Dermer talks ‘good, bad, ugly’ of region at Israel Bonds meeting
By Ben Tinsley
DALLAS — The good. The bad. And the ugly.
This is not in reference to the epic 1966 spaghetti Western film directed by Sergio Leone and starring Clint Eastwood, Lee Van Cleef and Eli Wallach.
No, these were three areas of change to Israel and the Middle East outlined by Ron Dermer, Israel’s ambassador to the United States, during a speech at Congregation Shearith Israel on Tuesday, May 31.
Dermer was speaking before an audience of nearly 400 people at this high security evening hosted by Israel Bonds Dallas. Event chairs were Jeri and Bill Finkelstein and Janine and Charles Pulman.
The event attracted former Dallas Mayor Laura Miller, who registered to attend, and former Dallas Mayor Tom Leppert, who addressed the audience after Dermer.
Also in the audience was AIPAC National President Lillian Pinkus, whom Dermer singled out and asked to stand and be recognized (to much applause) before the beginning of his speech.
In all, $3 million of investment in Israel was raised during the event, Karen Garfield, executive director of the Southwest Region of Israel Bonds, confirmed Thursday, June 2.
Before the ambassador began his comments, Israel Bonds Dallas Chair Larry Olschwanger presented Dermer with a black cowboy hat from the Larry Mahan Collection.
Dermer donned the hat, took a photo with Larry Olschwanger, then took it off and placed it back under the podium.
Then Dermer began his speech.
Dermer outlined the turbulent changes to the Middle East during this portion of his speech.
“An entire region has collapsed,” he said.
Iran’s revolution gave birth to a Shiite dynamic that continues to impact the entire region — bringing together radical Islamic forces unseen since the collapse of the Ottoman Empire.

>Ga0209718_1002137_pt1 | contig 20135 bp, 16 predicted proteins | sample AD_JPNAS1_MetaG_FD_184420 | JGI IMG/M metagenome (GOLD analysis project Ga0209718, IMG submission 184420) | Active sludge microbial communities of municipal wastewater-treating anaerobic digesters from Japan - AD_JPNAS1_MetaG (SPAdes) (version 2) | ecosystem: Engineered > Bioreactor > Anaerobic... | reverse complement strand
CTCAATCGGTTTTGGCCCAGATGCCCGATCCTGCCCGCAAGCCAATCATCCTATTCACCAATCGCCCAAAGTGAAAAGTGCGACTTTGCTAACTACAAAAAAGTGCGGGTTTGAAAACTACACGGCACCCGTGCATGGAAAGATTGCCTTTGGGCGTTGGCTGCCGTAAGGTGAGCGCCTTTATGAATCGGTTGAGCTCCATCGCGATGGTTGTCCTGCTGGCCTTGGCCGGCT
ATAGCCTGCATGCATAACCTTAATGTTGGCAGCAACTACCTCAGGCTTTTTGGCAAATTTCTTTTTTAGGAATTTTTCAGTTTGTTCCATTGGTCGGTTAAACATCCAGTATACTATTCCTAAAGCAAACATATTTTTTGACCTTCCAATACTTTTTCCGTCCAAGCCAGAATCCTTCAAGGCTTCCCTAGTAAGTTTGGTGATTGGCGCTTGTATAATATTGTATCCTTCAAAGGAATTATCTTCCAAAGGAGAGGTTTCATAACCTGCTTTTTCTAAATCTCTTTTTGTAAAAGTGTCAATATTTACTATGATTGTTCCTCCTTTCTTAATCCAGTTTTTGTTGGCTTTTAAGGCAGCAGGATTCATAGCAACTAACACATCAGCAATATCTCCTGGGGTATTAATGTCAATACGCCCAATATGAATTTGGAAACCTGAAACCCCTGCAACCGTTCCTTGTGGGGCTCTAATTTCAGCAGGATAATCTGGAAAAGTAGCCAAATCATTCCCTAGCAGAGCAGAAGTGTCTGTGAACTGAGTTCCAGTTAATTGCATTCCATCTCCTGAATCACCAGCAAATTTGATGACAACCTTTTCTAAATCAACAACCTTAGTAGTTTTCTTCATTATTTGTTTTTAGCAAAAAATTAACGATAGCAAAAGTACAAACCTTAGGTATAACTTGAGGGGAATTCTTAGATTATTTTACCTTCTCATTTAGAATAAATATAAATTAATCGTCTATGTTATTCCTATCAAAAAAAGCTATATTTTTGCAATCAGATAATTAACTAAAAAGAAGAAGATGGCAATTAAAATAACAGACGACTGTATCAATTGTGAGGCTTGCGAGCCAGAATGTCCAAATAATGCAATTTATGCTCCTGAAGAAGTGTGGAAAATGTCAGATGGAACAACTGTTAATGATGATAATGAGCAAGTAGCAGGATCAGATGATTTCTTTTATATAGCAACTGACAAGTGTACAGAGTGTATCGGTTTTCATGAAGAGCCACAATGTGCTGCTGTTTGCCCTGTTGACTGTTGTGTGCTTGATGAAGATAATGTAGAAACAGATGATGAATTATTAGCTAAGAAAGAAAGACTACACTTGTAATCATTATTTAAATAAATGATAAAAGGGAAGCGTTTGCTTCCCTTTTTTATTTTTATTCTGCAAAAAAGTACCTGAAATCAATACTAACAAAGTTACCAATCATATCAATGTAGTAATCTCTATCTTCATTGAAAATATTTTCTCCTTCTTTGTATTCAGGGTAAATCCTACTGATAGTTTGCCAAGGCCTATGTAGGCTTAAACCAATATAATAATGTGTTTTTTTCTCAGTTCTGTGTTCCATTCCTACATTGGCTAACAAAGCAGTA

The British and French divided up the region 100 years ago, creating artificial states that have ceased to exist. Dictatorial regimes have resurfaced to rule those states.
In many areas, religion, ethnic community, tribe and family have overshadowed the state as the nexus of power.
Radical Islamic factions view Islamic rule as the solution to any problems in the region. Sunni and Shiite extremists are slaughtering each other.
Some of the greatest sufferers from this wave of radical Islam may be Muslims, he said.
This was bad enough news when these factions were in full effect a hundred years ago. But now, with 21st-century weaponry, the situation could very well be catastrophic.
“The greatest danger that faces all of us is that the possibility that militant Islam — whether it’s Sunni or Shiite — will (acquire) a nuclear weapon. That’s the game changer in the war. … We need to make sure Islamic (factions) don’t arm themselves with nuclear weapons.”
Dermer referenced the effects of the Iran Nuclear Deal, which he said has made Iran “richer and more dangerous” than they ever were before.
The biggest problem with the Iran Nuclear Deal is that it does not permanently block Islamic access to nuclear weapons, he said.
“It only places temporary constraints on Iran’s nuclear program,” Dermer said. “The price is they automatically remove (those constraints) in a few years. I know a decade might see like a long time but it is the blink of an eye in the life of a nation.”
Discrimination against Jews is once again on the rise.
“Anti-Semitism is back and its coming back with a vengeance,” Dermer said. “The only thing that should surprise any of us about it is that we are surprised.”
The ambassador pointed out that anti-Semitism has been part of a historic pattern for centuries.
But that pattern was completely offset by the sheer volume of Jews killed during the Holocaust — 6 million Jews, a third of the Jewish people.
Dermer said the Holocaust was such a powerful force, it “knocked all the stars out of the sky.”
“The 50-year period after the Holocaust, when it was politically incorrect to go after Jews?” he asked. “That period was the aberration.”
Remove the Holocaust from the equation and the consistent century-upon-century pattern of anti-Semitism and mass slaughter of Jews reasserts itself, the ambassador said.
As a result of the Holocaust, other monsters who slaughtered Jews in the past have been lost to history, Dermer said.
“Hitler blocked everyone out,” he said.
And even hate can evolve, Dermer said: Anti-Semitism against Jews has morphed into anti-Semitism against the Jewish state.
“This is something that is new,” he said. “In a sense the irony is the founders of Zionism believed the birth of Israel was going to actually end anti-Semitism.”
A strong example of anti-Semitism against the state of Israel is the Boycott Divestment and Sanctions, or BDS, movement, he said.